Dental Cone Beam CT
- What is Dental Cone Beam CT?
- What are some common uses of the procedure?
- How should I prepare?
- What does the equipment look like?
- How does the procedure work?
- How is the procedure performed?
- What will I experience during and after the procedure?
- Who interprets the results and how do I get them?
- What are the benefits vs. risks?
What is Dental Cone Beam CT?
Dental cone beam computed tomography (CT) is a special type of x-ray machine used in situations where regular dental or facial x-rays are not sufficient. It is not used routinely because the radiation exposure from this scanner is significantly more than regular dental x-rays. See the Safety page for more information about x-rays. This type of CT scanner uses a special type of technology to generate three dimensional (3-D) images of dental structures, soft tissues, nerve paths and bone in the craniofacial region in a single scan. Images obtained with cone beam CT allow for more precise treatment planning.
You should wear comfortable, loose-fitting clothing to your exam. You may be given a gown to wear during the procedure.
Metal objects, including jewelry, eyeglasses, dentures and hairpins, may affect the CT images and should be left at home or removed prior to your exam. You may also be asked to remove hearing aids and removable dental work. Women will be asked to remove bras containing metal underwire. You may be asked to remove any piercings, if possible.
You should inform the technologist if you have a pacemaker. Pacemakers do not hinder the use of CT as in MRI as long as the scanner will not be taking images repeatedly over the area of the pacemaker device in the upper chest. This is usually not an issue for cardiac CT exams.
Cone beam CT is not the same as conventional CT. However, dental cone beam CT can be used to produce images that are similar to those produced by conventional CT imaging.
With cone beam CT, an x-ray beam in the shape of a cone is moved around the patient to produce a large number of images, also called views. CT scans and cone beam CT both produce high-quality images.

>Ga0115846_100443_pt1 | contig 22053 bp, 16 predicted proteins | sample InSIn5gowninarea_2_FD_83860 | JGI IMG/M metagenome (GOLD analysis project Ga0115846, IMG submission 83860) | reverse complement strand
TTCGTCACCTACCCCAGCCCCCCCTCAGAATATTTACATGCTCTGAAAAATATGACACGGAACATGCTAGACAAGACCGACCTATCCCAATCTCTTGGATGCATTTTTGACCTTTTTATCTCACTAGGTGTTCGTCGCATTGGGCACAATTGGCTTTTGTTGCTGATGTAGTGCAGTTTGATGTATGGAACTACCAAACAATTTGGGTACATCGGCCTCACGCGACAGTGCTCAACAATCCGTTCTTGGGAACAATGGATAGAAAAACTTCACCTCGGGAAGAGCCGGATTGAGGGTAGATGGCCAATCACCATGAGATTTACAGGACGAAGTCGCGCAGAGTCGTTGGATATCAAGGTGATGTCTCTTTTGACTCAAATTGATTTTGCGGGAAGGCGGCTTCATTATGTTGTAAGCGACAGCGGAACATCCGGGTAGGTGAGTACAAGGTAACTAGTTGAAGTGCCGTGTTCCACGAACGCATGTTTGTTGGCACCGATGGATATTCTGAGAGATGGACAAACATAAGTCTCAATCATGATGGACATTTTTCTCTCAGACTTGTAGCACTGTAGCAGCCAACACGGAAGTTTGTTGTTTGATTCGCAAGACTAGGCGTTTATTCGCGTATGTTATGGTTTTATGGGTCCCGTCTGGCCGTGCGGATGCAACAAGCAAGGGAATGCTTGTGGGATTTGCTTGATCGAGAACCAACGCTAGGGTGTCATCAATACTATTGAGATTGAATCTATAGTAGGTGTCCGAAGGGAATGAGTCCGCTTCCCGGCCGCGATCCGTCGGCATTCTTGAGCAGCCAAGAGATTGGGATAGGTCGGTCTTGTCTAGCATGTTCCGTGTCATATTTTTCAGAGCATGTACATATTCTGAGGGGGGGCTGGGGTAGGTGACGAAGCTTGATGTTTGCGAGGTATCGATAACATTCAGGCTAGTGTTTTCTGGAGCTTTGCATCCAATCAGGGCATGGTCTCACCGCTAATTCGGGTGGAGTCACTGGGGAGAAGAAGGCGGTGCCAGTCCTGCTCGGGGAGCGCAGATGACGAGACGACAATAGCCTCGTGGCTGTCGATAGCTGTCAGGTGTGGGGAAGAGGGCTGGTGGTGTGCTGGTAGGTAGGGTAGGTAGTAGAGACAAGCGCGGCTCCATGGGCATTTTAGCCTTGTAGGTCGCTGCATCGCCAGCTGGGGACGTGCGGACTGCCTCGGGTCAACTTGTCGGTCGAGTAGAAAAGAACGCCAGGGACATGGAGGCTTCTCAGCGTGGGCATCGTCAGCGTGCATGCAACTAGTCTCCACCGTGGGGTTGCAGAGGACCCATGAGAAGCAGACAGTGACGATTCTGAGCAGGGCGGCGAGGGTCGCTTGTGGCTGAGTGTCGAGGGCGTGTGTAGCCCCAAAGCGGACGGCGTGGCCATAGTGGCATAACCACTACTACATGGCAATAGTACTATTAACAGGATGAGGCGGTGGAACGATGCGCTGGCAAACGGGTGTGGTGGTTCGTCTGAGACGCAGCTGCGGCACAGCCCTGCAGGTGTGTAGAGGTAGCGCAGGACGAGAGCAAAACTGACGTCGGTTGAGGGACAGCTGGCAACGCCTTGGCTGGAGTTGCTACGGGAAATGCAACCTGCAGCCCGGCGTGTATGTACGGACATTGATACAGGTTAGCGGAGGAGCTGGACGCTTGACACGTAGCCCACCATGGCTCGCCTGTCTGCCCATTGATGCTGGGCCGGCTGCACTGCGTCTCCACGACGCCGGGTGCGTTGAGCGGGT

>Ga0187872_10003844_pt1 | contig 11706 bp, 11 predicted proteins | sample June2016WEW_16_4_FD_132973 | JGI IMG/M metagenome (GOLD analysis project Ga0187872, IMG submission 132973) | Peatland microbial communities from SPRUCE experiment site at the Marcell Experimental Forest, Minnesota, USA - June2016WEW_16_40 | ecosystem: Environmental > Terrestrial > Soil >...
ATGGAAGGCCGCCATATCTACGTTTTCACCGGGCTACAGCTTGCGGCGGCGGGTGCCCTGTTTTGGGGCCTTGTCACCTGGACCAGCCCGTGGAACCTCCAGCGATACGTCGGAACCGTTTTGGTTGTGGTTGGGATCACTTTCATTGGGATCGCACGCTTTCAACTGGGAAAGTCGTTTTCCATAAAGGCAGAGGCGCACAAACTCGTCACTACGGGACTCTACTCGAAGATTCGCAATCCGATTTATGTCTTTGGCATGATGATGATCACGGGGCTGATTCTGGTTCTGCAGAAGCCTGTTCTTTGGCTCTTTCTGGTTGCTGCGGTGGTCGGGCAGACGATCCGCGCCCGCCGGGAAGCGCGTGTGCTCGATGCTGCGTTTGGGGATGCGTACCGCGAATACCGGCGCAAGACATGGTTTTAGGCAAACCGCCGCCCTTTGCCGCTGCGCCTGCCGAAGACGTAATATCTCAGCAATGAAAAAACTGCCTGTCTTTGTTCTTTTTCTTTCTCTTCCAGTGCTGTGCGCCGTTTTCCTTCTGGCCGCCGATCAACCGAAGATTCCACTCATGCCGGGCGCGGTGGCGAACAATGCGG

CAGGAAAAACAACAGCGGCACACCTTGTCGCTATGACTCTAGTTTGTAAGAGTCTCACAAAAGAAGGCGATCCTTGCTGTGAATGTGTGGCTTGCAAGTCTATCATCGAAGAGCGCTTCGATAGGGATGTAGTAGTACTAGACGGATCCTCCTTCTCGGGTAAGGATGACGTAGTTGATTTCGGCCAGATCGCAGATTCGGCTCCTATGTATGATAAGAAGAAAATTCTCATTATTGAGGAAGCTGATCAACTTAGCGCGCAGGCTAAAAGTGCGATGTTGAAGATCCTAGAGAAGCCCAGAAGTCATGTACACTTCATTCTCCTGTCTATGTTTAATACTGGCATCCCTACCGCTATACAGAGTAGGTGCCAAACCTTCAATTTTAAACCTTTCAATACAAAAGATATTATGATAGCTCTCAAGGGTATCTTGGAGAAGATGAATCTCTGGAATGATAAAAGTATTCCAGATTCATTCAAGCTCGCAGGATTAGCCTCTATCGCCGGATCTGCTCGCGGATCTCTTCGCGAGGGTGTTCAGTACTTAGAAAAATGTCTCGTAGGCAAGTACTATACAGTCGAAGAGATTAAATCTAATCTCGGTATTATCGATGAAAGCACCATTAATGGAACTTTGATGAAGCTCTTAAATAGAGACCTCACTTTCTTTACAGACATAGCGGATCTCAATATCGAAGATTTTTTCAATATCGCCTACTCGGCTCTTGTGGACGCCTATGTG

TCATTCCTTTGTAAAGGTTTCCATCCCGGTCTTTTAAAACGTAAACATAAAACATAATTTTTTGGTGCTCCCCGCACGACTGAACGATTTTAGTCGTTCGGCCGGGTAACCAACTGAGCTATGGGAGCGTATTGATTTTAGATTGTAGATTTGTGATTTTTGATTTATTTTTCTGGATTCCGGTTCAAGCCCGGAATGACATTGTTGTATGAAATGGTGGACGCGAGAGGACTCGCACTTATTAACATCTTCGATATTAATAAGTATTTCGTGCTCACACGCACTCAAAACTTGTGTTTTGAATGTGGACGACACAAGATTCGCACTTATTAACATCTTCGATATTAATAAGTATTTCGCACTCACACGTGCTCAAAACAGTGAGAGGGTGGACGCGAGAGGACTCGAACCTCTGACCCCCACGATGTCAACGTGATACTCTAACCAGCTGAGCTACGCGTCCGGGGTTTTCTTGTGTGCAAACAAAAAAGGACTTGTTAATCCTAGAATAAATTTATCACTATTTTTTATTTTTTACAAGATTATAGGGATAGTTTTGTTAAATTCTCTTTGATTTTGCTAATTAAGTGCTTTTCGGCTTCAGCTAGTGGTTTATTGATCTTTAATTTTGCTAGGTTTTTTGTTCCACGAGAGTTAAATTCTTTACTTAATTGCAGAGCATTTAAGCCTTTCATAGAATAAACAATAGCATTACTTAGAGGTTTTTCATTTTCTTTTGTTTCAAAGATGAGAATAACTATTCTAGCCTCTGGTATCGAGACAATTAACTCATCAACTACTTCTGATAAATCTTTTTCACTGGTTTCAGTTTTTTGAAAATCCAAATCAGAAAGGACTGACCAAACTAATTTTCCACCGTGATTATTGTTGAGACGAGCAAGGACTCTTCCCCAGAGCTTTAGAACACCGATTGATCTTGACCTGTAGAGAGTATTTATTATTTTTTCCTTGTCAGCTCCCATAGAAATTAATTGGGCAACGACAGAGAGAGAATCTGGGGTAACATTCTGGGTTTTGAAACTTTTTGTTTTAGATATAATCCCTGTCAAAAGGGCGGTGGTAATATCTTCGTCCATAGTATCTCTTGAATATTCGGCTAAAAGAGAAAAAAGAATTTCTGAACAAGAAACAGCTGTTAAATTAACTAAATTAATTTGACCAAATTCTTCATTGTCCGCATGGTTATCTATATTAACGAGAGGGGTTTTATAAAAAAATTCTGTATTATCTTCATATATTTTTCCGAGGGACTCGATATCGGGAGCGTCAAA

Dental cone beam CT was developed as a means of producing similar types of images but with a much smaller and less expensive machine that could be placed in the dentist’s office.
What are some common uses of the procedure?
Dental cone beam CT is commonly used for treatment planning of orthodontic issues. It is also useful for more complex cases that involve:
- surgical planning for impacted teeth.
- diagnosing temporomandibular joint disorder (TMJ).
- accurate placement of dental implants.
- evaluation of the jaw, sinuses, nerve canals and nasal cavity.
- detecting, measuring and treating jaw tumors.
- determining bone structure and tooth orientation.
- locating the origin of pain or pathology.
- cephalometric analysis.
- reconstructive surgery.
How should I prepare?
A cone beam CT examination requires no special preparation.
Prior to the examination, you may be asked to remove anything that may interfere with the imaging, including metal objects, such as jewelry, eyeglasses, hairpins and hearing aids. Although removable dental work may need to be removed, it is advisable to bring these to your examination, as your dentist or oral surgeon may need to examine these as well.
Women should always inform their dentist or oral surgeon if there is any possibility that they are pregnant. See the Safety page (www.RadiologyInfo.org/en/safety/) for more information about pregnancy and x-rays.
What does the equipment look like?
Cone beam CT scanners are square-shaped machines that include either an upright chair for sitting or a moveable table so patients can lie down during the examination. Scanners that include a chair have a rotating C-arm, an x-ray image intensifier that contains an x-ray source and detector. Cone beam CT machines with a table include a rotating gantry.
How does the procedure work?